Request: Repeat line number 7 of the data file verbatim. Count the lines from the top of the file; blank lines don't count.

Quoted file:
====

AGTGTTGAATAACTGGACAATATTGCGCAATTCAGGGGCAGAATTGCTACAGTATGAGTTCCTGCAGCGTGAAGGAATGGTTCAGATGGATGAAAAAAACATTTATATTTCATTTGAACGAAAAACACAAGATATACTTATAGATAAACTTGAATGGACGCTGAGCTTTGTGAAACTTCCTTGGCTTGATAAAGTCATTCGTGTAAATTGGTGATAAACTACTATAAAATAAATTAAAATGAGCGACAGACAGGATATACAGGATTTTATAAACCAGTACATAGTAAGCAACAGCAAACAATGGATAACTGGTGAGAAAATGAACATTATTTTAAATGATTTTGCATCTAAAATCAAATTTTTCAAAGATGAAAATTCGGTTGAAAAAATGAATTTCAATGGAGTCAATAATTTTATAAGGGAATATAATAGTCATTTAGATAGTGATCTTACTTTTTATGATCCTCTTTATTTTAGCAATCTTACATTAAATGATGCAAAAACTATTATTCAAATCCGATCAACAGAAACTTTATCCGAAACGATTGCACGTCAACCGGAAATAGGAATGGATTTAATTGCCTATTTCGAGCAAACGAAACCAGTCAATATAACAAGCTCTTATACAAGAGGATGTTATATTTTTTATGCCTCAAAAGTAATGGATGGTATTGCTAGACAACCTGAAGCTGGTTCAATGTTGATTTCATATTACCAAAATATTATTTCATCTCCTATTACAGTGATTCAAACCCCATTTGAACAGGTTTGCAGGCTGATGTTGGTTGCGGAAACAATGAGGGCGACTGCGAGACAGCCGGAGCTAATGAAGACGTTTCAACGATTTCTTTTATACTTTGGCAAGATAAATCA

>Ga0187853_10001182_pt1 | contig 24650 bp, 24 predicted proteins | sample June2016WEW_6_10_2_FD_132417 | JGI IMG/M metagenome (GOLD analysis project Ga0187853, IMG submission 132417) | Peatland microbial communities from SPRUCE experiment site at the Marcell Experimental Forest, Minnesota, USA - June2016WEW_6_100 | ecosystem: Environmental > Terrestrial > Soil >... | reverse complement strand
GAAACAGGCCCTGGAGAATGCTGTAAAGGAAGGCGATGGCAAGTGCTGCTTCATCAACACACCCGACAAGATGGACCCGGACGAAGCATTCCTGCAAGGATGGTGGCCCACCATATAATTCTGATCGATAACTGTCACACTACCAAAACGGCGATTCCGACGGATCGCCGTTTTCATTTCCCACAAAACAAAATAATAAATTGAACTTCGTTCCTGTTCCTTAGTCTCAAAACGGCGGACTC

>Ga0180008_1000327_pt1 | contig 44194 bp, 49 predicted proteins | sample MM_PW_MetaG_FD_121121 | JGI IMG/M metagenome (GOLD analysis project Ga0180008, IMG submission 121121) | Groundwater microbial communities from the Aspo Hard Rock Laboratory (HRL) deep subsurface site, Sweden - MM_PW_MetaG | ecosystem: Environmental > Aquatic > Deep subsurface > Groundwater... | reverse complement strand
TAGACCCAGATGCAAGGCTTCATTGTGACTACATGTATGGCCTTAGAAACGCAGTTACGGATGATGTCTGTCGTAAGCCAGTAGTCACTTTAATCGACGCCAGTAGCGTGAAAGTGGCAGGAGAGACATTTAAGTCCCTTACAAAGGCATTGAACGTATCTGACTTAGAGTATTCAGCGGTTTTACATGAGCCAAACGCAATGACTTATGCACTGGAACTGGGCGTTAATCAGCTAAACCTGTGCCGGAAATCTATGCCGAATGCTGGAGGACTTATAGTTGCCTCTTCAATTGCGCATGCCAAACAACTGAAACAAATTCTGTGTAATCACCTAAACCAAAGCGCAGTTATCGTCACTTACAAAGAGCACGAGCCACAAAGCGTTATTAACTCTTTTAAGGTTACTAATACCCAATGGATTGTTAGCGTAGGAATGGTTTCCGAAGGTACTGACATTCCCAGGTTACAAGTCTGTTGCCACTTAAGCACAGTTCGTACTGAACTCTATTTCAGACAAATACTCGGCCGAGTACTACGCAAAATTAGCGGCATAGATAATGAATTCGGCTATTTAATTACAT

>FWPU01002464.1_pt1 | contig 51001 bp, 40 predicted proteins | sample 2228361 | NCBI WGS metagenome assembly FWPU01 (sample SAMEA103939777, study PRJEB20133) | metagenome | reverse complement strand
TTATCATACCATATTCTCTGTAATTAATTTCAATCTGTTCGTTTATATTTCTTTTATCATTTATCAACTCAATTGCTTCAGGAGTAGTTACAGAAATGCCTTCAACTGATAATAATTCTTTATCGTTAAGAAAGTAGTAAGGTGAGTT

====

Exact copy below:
TTATCATACCATATTCTCTGTAATTAATTTCAATCTGTTCGTTTATATTTCTTTTATCATTTATCAACTCAATTGCTTCAGGAGTAGTTACAGAAATGCCTTCAACTGATAATAATTCTTTATCGTTAAGAAAGTAGTAAGGTGAGTT